Underdiagnosed and undertreated, Black students with ADHD get left behind
As a kid, Wesley Jackson Wade should have been set up to succeed. His father was a novelist and corporate sales director, his mother a special education teacher. But Wade said he struggled through school even though he was an exceptional writer and communicator. He played the class clown when he wasn’t feeling challenged. He got in trouble for talking back to teachers. And, the now 40-year-old said, he often felt anger that he couldn’t bottle up.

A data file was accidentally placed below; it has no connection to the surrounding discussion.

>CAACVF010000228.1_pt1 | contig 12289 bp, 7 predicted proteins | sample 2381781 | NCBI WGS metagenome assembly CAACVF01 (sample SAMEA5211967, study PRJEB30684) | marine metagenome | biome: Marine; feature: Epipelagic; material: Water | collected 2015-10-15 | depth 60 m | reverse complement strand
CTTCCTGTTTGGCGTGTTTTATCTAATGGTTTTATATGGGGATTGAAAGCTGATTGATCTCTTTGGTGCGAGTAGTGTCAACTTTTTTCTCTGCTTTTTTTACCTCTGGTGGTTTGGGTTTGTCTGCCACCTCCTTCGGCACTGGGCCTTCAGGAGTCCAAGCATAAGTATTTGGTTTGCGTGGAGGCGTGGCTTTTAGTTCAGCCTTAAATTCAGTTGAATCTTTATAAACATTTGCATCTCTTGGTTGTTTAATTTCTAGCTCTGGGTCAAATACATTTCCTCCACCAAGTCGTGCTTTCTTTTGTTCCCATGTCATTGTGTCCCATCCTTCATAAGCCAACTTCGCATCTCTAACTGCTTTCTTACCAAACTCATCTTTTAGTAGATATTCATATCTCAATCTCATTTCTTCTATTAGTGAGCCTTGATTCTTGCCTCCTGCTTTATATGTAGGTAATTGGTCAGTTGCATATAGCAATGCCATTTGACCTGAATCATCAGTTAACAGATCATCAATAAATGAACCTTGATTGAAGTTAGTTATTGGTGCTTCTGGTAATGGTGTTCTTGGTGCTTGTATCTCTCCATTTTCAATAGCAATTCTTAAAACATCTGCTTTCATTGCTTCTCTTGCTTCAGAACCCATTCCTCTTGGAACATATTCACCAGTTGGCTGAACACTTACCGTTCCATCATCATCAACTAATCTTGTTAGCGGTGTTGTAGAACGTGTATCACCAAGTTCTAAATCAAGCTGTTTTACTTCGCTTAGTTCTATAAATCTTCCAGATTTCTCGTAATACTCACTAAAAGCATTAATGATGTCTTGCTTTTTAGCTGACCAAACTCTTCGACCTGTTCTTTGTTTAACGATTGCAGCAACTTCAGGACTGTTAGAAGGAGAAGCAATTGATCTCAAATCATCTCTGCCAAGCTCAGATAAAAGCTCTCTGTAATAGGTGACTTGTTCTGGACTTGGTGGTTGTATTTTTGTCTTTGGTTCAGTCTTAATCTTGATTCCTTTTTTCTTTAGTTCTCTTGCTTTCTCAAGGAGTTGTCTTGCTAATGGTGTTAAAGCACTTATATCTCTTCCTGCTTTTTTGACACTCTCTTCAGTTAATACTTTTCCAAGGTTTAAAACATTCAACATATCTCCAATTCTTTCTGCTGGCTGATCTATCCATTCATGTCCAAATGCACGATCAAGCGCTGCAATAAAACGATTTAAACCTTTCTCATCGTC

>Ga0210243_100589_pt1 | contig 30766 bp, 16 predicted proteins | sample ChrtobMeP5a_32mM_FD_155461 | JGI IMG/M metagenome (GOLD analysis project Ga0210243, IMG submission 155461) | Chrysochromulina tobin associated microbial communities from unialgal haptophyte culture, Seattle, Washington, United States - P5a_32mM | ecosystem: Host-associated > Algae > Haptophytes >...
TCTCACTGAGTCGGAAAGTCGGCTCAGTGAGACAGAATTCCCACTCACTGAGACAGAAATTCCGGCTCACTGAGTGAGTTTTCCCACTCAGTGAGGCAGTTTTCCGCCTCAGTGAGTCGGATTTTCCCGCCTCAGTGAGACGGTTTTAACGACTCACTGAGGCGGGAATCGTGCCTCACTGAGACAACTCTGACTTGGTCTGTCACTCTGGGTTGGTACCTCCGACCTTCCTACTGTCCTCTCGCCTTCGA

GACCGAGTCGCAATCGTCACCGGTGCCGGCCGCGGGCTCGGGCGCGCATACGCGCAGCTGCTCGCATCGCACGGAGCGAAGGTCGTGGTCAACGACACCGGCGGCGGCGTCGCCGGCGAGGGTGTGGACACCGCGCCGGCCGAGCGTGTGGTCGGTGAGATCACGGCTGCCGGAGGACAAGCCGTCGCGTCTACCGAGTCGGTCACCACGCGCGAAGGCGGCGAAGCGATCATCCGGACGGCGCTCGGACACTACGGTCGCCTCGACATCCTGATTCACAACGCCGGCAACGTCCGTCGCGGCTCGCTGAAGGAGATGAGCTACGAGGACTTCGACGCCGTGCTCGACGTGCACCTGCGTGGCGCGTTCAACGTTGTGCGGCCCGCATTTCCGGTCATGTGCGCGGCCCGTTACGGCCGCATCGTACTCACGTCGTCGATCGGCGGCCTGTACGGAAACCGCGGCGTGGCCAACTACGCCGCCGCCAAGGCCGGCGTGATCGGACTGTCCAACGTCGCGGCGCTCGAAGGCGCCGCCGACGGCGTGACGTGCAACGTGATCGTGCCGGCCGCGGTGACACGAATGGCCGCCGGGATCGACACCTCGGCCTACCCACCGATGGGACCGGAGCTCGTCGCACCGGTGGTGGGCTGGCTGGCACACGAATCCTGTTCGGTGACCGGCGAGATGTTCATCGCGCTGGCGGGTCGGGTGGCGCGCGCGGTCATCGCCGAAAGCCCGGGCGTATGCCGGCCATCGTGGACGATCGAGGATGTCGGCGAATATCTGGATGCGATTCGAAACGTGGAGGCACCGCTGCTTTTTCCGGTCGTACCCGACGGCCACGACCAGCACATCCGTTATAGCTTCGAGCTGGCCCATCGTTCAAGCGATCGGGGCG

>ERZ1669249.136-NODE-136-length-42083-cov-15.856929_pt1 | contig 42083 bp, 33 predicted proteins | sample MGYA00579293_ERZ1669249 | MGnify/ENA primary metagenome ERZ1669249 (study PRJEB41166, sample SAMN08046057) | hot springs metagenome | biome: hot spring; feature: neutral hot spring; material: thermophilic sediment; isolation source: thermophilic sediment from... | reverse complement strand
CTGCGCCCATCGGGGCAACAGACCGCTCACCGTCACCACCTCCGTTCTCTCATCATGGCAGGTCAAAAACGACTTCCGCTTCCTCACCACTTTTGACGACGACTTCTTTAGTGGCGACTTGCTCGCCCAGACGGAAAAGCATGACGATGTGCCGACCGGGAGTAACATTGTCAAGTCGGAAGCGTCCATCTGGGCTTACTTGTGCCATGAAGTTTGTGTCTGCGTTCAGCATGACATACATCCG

As one of the only Black kids in predominantly white schools in upper-middle-class communities — including the university enclaves of Palo Alto and Chapel Hill, N.C. — he often got detention for chatting with his white friends during class, while they got only warnings. He chalked it up to his being Black. Ditto, he said, when he was wrongly arrested as an eighth-grader for a bomb threat at his school while evacuating with his white friends. So he wasn’t surprised that his behavioral issues drew punishment, even as some white friends with similar symptoms instead started getting treatment for attention-deficit/hyperactivity disorder.